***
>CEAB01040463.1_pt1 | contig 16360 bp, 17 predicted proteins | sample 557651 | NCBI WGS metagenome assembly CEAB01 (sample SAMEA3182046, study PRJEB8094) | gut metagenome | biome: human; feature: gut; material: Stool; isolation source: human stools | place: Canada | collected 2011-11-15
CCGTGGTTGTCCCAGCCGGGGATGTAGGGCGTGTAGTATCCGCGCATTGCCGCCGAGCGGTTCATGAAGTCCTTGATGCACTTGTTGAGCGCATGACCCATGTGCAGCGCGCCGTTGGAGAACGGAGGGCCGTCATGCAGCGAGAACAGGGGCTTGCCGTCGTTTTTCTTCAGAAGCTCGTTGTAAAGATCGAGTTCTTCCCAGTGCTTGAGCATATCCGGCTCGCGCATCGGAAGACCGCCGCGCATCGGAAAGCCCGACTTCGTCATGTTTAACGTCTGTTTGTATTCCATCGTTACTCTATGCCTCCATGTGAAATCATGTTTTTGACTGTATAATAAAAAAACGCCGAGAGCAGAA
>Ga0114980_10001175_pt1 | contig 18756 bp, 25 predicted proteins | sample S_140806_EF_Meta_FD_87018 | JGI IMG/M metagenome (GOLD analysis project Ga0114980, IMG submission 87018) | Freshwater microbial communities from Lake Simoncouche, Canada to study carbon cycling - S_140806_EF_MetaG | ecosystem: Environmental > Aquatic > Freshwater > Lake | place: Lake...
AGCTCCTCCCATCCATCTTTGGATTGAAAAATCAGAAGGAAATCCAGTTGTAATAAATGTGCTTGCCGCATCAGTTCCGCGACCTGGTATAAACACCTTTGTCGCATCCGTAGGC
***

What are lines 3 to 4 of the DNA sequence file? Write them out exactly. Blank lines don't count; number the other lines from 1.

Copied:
>Ga0114980_10001175_pt1 | contig 18756 bp, 25 predicted proteins | sample S_140806_EF_Meta_FD_87018 | JGI IMG/M metagenome (GOLD analysis project Ga0114980, IMG submission 87018) | Freshwater microbial communities from Lake Simoncouche, Canada to study carbon cycling - S_140806_EF_MetaG | ecosystem: Environmental > Aquatic > Freshwater > Lake | place: Lake...
AGCTCCTCCCATCCATCTTTGGATTGAAAAATCAGAAGGAAATCCAGTTGTAATAAATGTGCTTGCCGCATCAGTTCCGCGACCTGGTATAAACACCTTTGTCGCATCCGTAGGC